We’re not saying you need to start baking biscuits for the office, but you should start making time to get to know one another and build positive working relationships within your team. The benefits are vast – and if nothing else, the ease of communication and comfort in asking questions will help complete projects more successfully.
“If you care about someone, and you got a little love in your heart, there ain’t nothing you can’t get through together.”Ted Lasso
2. Celebrating success is underdone
Celebrating success – or what One TEAM likes to call daily WINs (What’s Important Now) – is crucial to team morale.
Ted is exceptional at seeing the overlooked WINs in people he cares about. For example, when Jamie Tartt (known for his selfish play) makes a selfless pass that wins Manchester City the game, Ted notices.
When was the last time you praised a colleague for something seemingly insignificant? Or something that happened in the lead-up to a win, but wasn’t the WIN itself?
If nothing immediately springs to mind, here are a few things that often go unnoticed that we think deserve praise:
When a colleague…
- Sets boundaries so that they only attend meetings where they know they will add value.
- Recognizes when they need to prioritize their self-care.
- Influences without authority – meaning they chose to lead when it wasn’t required of them.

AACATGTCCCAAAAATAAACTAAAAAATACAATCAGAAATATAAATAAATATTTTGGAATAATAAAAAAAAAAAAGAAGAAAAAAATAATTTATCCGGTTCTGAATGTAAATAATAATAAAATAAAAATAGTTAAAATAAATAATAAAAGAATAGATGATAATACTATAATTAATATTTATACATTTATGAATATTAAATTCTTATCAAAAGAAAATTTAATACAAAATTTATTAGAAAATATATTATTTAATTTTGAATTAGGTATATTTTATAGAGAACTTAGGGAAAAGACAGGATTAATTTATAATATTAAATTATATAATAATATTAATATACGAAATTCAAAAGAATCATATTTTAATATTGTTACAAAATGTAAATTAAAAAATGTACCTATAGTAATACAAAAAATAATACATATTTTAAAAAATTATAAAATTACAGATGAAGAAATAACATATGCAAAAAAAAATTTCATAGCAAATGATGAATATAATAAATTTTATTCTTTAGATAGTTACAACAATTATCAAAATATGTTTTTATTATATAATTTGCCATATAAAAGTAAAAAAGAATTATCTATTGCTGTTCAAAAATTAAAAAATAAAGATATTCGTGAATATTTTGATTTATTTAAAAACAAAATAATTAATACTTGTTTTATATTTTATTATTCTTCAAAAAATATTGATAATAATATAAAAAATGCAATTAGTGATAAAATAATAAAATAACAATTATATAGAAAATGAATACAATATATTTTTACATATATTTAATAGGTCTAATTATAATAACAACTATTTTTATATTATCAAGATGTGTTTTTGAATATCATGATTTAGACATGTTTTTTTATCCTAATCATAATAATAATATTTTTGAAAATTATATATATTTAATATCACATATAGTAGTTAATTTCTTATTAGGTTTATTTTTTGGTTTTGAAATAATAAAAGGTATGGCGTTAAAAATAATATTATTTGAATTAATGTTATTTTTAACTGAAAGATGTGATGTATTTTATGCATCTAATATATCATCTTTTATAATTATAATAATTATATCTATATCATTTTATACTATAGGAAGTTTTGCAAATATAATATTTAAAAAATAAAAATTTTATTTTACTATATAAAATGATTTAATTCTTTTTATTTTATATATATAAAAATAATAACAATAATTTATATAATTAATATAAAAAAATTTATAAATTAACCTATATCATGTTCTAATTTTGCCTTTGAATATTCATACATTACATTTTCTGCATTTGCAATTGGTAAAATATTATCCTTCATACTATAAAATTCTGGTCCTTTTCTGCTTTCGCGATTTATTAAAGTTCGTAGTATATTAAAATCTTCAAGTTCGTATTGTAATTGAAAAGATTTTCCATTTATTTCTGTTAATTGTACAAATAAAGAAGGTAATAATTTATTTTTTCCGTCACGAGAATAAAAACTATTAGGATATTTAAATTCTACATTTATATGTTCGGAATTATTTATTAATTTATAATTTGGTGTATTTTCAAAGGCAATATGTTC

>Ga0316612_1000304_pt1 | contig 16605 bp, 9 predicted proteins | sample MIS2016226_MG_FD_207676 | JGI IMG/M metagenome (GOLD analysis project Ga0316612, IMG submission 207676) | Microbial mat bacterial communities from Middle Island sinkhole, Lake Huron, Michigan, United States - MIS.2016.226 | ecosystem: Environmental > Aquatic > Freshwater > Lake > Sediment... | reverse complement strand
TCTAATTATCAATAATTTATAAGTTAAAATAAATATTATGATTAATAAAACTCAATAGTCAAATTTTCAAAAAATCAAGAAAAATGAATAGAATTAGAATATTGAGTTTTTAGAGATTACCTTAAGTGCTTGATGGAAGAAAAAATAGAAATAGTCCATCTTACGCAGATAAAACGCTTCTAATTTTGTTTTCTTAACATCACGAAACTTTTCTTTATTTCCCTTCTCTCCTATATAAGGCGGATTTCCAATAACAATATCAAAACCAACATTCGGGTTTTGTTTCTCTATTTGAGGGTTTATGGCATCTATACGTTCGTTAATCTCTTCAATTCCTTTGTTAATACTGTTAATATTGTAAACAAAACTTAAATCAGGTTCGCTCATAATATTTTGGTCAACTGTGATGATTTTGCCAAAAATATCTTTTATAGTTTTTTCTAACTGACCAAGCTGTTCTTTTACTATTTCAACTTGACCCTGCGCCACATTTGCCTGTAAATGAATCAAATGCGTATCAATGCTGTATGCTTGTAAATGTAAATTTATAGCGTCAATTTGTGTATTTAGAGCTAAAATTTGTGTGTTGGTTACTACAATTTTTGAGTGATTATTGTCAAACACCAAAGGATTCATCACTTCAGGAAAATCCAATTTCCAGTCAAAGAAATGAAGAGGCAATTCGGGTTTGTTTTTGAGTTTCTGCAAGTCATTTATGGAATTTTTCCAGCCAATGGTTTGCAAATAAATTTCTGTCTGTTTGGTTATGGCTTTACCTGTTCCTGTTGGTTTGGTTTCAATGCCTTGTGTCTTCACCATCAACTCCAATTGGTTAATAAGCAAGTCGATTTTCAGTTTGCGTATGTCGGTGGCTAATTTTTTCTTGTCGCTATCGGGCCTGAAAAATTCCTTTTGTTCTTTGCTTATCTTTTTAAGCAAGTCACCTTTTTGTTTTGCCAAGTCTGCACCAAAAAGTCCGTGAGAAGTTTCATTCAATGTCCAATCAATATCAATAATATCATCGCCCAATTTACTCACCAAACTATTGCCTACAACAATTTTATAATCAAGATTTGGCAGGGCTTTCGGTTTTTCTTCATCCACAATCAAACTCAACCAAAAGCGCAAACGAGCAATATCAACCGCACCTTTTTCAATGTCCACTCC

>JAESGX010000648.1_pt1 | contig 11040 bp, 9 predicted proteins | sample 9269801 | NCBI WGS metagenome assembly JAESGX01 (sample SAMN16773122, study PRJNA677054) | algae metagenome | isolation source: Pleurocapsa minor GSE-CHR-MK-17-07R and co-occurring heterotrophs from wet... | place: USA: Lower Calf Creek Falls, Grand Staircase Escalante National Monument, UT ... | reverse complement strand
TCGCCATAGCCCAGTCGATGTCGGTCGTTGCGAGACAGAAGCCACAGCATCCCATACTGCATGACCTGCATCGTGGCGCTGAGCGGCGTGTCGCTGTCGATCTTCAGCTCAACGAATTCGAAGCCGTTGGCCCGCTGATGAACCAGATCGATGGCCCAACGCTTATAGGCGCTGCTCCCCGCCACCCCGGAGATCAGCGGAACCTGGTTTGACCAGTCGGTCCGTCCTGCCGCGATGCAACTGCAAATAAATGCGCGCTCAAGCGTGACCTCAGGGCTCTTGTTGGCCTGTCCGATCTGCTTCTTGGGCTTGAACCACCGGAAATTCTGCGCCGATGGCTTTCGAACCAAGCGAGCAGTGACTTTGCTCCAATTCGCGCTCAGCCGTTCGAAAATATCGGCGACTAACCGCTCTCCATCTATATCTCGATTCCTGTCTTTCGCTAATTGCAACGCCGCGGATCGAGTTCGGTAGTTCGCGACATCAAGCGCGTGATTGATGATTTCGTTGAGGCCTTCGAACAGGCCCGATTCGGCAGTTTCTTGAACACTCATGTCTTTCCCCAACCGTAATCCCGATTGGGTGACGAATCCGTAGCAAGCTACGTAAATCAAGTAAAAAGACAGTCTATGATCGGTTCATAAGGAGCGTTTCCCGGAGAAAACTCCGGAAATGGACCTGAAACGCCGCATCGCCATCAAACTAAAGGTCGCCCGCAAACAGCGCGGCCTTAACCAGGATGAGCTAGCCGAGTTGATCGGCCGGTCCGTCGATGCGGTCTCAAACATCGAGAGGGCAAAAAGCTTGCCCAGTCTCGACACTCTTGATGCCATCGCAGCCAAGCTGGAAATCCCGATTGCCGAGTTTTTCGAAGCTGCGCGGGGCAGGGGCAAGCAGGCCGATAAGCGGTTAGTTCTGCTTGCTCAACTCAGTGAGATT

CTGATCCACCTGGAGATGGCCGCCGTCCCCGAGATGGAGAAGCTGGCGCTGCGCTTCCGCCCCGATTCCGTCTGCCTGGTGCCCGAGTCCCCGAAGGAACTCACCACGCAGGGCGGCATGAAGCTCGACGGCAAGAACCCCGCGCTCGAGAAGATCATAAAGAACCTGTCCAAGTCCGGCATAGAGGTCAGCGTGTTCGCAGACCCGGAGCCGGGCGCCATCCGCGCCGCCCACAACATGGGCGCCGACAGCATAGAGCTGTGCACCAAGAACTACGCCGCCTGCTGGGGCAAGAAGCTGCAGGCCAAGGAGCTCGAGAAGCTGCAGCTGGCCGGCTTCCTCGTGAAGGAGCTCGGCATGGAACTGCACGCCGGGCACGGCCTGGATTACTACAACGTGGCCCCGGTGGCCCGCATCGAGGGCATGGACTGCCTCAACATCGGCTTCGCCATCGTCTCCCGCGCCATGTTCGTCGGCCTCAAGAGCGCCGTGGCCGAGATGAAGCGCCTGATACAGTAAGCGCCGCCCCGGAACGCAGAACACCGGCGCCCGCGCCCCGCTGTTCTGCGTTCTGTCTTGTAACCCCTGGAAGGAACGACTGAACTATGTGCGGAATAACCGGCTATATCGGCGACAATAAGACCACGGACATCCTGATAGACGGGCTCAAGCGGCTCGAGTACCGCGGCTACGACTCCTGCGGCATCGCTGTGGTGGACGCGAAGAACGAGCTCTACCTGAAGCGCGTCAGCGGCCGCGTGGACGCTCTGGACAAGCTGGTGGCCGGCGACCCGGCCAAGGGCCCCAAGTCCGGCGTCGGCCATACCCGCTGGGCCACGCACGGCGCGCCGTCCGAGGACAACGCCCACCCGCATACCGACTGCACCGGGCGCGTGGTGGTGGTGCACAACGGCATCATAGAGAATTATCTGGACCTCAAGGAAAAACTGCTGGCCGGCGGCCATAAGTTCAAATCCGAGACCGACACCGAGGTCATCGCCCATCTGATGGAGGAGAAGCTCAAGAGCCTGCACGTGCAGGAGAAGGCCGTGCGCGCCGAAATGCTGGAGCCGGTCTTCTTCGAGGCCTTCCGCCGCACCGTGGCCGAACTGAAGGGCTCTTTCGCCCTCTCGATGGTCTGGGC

- Steps out of their comfort zone to try something new in the pursuit of innovation. Even if they fail.
Choosing to praise people not only for their results and outcomes but also for their process and achievements during the journey elevates a leader to the next level.
3. Staying teachable is how you win long-term
There is power as a leader in acknowledging what you don’t know. Ted excelled at this. But there is an additional step after admitting a lack of knowledge – staying teachable and actually putting effort into learning (Ted’s shortcoming).
It took three years of football for Coach Lasso to finally understand offsides. We don’t believe it was due to a lack of ability to understand but rather a desire to want to understand it. Staying teachable cannot only apply when the concept is interesting or the learning is easy.
AFC Richmond as a team, fortunately, excelled at staying teachable, being willing to switch strategies to ‘total football’ in the middle of a season.
This is a great example of the growth mindset. People and organizations with a growth mindset rarely accept defeat and instead treat failure as an opportunity to learn and do better next time – they believe that their effort will lead to improvement. AFC Richmond was successful because of their growth mindset, developed by players who kept learning and a coach that allowed each defeat to guide them on their journey to greatness.
4. Diversity of thought strengthens your team